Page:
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On wedding eve, PM’s love life hands Mugabe ammunition prompts questions over his judgment

Zimbabwean Prime Minster and Movement For Democratic Change President, Morgan Tsvangirai, salutes the crowd at the launch of his "Vote Yes" campaign in Harare, Saturday, Sept. 8, 2012. Two women tried to stop his proposed marriage this week.

Tsvangirayi Mukwazhi/AP

Zimbabwean Prime Minister Morgan Tsvangirai's plan to get married this weekend was thwarted after a magistrate ruled he was already married to a former flame, the latest twist in a scandal that has gripped the southern African nation.The dispute – which has seen two women challenge his wedding plans – has handed long-serving President Robert Mugabe political ammunition as he seeks to extend his three-decade rule in an election expected within a year – Mr. Tsvangirai is his main rival.

Lawyers for the Prime Minister said on Friday they would appeal the magistrate's ruling, issued less than 24 hours before Mr. Tsvangirai's wedding to fiancée Elizabeth Macheka was due to go ahead. Whatever the outcome of the appeal, the brouhaha has damaged Mr. Tsvangirai's reputation and raised questions about his relationships with women and money.

Former lover Locardia Karimatsenga earlier this week tried to block the wedding on the grounds she was already wed to 60-year-old Mr. Tsvangirai under Zimbabwe's "customary marriage" law.

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The next day, a second woman, South African Nosipho Regina Shilubane, also filed a court challenge to stop the wedding, saying she was engaged to the former trade unionist, with whom she had been romantically involved since 2009. The case has fanned tabloid-style headlines and aired salacious details about Mr. Tsvangirai's private life since the death of his wife, Susan, in a car crash in 2009.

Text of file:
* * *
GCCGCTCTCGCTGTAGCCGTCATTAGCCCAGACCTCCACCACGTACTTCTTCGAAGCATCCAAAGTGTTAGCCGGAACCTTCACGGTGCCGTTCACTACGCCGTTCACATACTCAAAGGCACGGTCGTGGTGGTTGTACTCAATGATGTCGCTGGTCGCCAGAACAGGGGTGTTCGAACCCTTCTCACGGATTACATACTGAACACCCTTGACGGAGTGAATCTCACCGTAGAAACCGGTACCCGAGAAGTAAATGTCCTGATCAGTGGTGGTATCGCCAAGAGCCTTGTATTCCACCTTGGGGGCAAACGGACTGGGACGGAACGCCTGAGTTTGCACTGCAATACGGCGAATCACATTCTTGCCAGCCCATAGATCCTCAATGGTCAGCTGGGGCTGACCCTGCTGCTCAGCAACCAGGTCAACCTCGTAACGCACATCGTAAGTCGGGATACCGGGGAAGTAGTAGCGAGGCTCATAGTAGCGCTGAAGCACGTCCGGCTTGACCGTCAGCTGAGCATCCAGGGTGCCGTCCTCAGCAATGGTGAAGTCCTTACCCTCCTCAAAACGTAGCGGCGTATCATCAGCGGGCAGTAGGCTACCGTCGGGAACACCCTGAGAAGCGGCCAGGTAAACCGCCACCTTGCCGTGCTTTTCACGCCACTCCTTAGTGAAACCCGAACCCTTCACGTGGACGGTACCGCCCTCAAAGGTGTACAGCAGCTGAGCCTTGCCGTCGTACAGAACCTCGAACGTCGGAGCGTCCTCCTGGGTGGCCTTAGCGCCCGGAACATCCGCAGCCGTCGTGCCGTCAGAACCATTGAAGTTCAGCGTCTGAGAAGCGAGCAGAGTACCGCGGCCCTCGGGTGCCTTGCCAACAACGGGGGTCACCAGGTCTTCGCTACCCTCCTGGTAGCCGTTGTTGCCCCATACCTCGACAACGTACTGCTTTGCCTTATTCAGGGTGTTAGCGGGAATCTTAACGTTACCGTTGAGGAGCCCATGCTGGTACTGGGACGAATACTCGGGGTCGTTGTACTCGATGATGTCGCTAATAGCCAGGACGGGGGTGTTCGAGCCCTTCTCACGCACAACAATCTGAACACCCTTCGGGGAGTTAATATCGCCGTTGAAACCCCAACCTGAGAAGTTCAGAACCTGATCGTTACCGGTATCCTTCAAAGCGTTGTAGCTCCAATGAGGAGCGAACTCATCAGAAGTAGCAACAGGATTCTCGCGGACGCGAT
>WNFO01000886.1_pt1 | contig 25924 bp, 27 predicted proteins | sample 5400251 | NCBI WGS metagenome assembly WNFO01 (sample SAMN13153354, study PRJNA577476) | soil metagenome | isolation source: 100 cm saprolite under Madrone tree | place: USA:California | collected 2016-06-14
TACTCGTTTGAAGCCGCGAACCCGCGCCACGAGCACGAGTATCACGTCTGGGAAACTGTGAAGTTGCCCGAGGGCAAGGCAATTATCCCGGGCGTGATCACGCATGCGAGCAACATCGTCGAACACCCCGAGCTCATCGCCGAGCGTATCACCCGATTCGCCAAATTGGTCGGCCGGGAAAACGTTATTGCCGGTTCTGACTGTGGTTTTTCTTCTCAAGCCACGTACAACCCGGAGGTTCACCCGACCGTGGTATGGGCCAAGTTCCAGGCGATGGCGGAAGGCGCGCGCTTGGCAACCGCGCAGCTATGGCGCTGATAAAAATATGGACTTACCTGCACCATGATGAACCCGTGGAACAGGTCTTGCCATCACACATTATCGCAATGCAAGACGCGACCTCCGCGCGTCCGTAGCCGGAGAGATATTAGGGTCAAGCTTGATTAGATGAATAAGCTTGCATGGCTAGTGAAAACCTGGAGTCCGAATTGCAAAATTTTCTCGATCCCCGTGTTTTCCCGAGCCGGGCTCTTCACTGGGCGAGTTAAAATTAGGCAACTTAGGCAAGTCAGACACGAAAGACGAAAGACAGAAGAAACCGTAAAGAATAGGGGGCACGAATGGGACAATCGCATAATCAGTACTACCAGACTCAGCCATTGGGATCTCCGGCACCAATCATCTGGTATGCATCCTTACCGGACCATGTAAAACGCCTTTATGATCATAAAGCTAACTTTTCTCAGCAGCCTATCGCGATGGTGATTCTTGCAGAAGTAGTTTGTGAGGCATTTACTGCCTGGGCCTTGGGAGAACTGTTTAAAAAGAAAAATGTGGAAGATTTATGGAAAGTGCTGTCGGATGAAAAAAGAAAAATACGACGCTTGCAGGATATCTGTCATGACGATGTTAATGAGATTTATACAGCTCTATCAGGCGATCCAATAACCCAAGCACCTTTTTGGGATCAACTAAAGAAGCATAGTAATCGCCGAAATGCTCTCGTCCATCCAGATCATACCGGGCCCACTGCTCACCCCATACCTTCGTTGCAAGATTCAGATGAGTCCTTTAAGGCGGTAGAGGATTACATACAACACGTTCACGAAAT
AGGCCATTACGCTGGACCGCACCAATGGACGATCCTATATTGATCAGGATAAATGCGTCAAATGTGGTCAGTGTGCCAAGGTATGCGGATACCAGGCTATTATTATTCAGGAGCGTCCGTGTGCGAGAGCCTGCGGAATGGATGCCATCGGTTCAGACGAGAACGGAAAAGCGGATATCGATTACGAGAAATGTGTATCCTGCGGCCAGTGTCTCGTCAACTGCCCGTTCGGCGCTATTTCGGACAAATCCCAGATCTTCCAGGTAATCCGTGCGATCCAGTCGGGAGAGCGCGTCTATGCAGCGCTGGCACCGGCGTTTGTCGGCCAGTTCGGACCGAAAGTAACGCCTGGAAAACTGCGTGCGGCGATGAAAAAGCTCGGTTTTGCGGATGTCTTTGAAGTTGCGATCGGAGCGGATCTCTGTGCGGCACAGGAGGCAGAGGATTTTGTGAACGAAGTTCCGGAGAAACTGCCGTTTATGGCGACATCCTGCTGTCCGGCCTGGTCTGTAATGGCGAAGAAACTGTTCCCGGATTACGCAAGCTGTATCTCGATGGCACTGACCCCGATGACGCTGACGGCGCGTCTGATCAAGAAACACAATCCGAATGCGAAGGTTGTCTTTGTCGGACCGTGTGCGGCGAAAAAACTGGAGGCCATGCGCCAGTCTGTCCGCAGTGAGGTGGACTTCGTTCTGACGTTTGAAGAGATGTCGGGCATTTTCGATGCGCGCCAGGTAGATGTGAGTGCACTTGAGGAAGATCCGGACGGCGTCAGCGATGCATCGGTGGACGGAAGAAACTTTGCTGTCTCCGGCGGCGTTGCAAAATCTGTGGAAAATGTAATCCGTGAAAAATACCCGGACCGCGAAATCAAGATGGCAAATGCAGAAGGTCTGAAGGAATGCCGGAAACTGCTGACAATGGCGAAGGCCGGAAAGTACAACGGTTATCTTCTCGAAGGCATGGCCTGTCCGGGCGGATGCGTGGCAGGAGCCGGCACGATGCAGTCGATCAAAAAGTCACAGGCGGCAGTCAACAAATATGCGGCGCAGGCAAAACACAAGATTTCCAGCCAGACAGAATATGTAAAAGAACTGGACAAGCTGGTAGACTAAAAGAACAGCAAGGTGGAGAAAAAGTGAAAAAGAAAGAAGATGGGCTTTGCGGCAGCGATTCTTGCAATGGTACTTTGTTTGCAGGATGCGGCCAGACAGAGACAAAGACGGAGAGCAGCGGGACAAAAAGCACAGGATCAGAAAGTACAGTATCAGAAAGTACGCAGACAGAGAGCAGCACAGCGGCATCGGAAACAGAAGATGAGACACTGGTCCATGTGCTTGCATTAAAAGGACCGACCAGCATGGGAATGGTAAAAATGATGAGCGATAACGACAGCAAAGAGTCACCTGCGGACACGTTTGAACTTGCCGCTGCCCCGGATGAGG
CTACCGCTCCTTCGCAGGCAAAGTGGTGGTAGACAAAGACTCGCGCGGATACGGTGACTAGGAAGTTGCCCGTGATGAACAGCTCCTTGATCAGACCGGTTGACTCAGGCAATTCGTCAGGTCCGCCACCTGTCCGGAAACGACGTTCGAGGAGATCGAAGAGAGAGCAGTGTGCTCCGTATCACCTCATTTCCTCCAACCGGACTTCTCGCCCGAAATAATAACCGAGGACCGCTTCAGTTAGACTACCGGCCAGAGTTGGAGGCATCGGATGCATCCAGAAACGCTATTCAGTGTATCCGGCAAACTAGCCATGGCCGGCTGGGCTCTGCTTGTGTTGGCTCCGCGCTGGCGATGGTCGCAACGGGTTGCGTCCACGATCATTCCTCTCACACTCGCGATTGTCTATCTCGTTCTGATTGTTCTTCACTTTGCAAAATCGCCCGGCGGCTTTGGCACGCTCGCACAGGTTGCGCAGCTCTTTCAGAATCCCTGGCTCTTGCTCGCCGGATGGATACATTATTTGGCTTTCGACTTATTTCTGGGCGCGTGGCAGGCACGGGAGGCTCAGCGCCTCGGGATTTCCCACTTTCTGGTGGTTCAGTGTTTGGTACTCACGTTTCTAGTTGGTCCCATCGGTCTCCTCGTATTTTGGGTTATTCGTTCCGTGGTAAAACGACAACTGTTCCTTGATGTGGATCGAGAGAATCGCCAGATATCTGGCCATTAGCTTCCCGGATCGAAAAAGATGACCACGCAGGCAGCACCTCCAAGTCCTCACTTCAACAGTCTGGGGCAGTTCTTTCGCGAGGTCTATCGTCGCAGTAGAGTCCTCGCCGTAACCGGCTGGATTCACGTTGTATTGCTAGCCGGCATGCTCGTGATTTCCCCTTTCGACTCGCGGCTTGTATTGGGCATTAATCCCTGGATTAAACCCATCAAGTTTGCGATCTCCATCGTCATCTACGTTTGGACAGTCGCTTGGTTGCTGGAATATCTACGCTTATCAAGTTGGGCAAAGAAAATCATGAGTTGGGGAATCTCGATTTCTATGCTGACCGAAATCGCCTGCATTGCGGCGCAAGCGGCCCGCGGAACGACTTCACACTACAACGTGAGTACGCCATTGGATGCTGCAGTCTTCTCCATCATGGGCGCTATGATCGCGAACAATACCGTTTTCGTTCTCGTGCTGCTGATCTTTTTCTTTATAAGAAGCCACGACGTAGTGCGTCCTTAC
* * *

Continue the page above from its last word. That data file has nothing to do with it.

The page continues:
While 88-year-old President Mugabe has been criticized for turning what was once one of Africa's strongest economies into a basket case, Mr. Tsvangirai is now facing public questions about his judgment.

There are also career-related issues at stake, including public trust, opinion, voters and elections, and the question: Is he fit to govern?" The Zimbabwe Independent, a private weekly newspaper, said in an editorial.

Mr. Tsvangirai's spokesman dismissed both cases as plots by the former British colony's security services to tarnish the reputation of a man who has fought hard to end Mr. Mugabe's rule.

But even Mr. Tsvangirai's aides have long questioned his choice of partners – Ms. Karimatsenga's sister is a member of parliament from Mr. Mugabe's ZANU-PF party, while Ms. Macheka's father is a member of ZANU-PF's central committee.

"Intelligence services are almost unquestionably involved. There is a script behind the theatre," the Zimbabwe Independent said.

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